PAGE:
The 11-year-old has muscular dystrophy and epileptic seizures that his parents say scare him.
"He doesn't want to be left alone," said his mother, Nicole.
"Right," said his father, Sean. "He wants to have someone there."
That's where Mako comes in -- and a non-profit group outside Atlanta called Canine Assistants. It raises puppies, then turns them into seizure response dogs.
The dogs learn tasks like turning lights on and off. They also fetch medication, stand guard and even bark for help.
Canine Assistants donates 40 trained dogs a year to seizure patients. Sponsors pay the tab: more than $18,000 per dog.
Most remarkably, these dogs may actually predict a seizure's about to happen.
Jennifer Arnold, the founder of Canine Assistants, says this canine intuition is undeniable.
"Dogs definitely can anticipate the onset of seizures," she said. "About 88 percent of the dogs we place develop the ability to anticipate onset, within the first year after placement."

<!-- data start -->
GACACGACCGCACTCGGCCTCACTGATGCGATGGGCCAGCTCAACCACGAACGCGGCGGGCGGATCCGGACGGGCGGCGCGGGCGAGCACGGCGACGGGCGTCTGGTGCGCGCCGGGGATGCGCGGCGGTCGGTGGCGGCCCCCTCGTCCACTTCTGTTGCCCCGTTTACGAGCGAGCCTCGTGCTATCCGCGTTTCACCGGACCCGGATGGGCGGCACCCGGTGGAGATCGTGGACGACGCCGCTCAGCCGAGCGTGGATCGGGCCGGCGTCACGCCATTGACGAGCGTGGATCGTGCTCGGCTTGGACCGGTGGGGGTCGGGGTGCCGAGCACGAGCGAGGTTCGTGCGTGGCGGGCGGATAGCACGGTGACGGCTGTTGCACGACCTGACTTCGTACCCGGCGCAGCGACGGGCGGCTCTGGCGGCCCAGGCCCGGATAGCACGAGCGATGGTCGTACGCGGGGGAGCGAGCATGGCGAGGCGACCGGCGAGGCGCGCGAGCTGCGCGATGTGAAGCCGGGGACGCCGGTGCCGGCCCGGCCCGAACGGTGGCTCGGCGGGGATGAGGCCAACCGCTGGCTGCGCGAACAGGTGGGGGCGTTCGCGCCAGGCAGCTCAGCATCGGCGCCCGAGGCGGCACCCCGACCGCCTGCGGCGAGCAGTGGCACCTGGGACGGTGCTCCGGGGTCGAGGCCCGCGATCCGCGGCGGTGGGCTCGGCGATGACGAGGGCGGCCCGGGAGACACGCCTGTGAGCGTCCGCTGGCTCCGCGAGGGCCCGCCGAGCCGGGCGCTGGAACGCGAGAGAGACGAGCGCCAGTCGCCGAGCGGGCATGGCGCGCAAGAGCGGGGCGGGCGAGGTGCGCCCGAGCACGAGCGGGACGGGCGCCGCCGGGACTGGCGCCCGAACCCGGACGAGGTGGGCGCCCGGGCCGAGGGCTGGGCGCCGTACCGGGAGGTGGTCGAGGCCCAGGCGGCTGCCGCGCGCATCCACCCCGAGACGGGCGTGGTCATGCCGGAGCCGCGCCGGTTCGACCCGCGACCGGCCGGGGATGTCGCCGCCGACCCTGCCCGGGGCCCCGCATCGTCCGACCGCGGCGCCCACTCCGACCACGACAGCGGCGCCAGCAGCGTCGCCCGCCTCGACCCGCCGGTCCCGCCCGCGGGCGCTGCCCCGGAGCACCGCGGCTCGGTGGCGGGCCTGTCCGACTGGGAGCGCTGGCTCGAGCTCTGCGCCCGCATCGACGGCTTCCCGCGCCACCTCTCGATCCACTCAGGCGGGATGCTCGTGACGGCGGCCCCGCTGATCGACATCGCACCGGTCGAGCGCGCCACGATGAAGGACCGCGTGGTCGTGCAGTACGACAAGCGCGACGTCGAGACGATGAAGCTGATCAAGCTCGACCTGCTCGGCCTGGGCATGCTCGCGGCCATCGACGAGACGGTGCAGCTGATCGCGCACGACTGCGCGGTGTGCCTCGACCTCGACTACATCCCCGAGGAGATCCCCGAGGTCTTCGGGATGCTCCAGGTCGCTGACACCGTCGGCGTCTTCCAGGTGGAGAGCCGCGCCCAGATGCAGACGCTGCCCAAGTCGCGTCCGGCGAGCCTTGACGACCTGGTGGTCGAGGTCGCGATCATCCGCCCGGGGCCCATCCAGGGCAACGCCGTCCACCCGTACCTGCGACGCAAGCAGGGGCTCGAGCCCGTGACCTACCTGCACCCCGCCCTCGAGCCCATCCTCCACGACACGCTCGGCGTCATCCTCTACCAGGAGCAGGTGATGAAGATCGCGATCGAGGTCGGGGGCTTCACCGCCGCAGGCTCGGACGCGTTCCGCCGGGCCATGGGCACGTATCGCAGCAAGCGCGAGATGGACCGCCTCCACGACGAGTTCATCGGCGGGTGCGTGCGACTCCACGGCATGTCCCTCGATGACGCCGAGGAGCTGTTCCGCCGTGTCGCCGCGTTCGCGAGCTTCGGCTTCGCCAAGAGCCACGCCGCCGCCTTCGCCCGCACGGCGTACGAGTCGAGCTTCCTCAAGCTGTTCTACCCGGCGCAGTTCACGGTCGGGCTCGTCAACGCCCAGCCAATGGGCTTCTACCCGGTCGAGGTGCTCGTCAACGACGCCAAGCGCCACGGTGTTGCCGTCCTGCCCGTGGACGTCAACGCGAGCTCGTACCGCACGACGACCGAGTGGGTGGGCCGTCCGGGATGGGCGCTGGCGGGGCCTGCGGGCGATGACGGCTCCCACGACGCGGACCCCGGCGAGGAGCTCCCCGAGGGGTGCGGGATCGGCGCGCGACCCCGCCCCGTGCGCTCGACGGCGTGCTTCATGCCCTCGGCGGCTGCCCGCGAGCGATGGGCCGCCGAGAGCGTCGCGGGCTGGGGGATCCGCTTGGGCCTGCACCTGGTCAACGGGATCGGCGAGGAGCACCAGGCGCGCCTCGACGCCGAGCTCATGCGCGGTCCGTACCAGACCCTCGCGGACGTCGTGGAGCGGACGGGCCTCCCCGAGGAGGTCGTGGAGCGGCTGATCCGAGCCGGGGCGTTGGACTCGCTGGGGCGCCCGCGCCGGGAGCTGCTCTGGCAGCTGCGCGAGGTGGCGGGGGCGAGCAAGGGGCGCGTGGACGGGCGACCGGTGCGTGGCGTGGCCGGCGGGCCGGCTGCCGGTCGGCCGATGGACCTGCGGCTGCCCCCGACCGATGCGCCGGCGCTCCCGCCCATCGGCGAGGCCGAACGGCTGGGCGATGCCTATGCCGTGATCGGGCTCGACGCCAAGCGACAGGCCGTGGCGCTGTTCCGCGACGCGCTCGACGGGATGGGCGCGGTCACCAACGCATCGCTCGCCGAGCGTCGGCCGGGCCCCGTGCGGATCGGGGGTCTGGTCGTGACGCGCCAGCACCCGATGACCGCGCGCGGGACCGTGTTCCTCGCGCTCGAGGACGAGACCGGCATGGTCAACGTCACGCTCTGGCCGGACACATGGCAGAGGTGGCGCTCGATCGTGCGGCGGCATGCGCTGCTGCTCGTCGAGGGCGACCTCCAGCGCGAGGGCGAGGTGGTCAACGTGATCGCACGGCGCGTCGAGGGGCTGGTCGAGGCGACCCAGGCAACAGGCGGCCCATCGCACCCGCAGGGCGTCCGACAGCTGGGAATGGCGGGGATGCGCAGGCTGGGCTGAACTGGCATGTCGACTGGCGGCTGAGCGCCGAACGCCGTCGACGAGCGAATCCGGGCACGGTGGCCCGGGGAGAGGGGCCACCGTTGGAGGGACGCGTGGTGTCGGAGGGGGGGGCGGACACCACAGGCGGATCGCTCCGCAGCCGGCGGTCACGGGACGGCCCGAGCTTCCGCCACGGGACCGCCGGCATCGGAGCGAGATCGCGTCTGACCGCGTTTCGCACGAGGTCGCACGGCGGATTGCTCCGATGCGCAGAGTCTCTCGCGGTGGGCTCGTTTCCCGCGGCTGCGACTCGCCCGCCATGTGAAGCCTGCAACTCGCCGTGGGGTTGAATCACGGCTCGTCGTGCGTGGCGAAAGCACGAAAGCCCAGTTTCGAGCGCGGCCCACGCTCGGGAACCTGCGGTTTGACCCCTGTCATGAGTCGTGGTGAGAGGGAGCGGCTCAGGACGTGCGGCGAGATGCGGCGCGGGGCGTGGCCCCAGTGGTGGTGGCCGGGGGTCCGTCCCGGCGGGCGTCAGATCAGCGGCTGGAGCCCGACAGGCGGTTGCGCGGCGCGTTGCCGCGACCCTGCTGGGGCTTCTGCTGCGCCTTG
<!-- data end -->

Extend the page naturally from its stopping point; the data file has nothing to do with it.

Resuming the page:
No one knows how these dogs sense it and some seizure experts scoff at the very idea of it. But hundreds of people who have seizures say their dog's intuition is both real and lifesaving."
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At 14, Mitch Petersen went from an athlete to someone with no control of his body.
"I've fallen down flights of stairs. I've broken bones under my face," he said.
Since Mitch got London two years, the dog has sensed his seizures at least a half dozen times, and pushed him down to safety.
"When I would try to get up, he would still force me to sit down," Petersen said.
At 22, Mitch now works in a library and lives on his own -- unthinkable before London.
And Mitch's mother, Vanya, is so grateful.
"I see him with London and London has given him a whole new life," she said.
The Zabawas know Mako comes with no guarantees.
But they now sense a new life for Eli.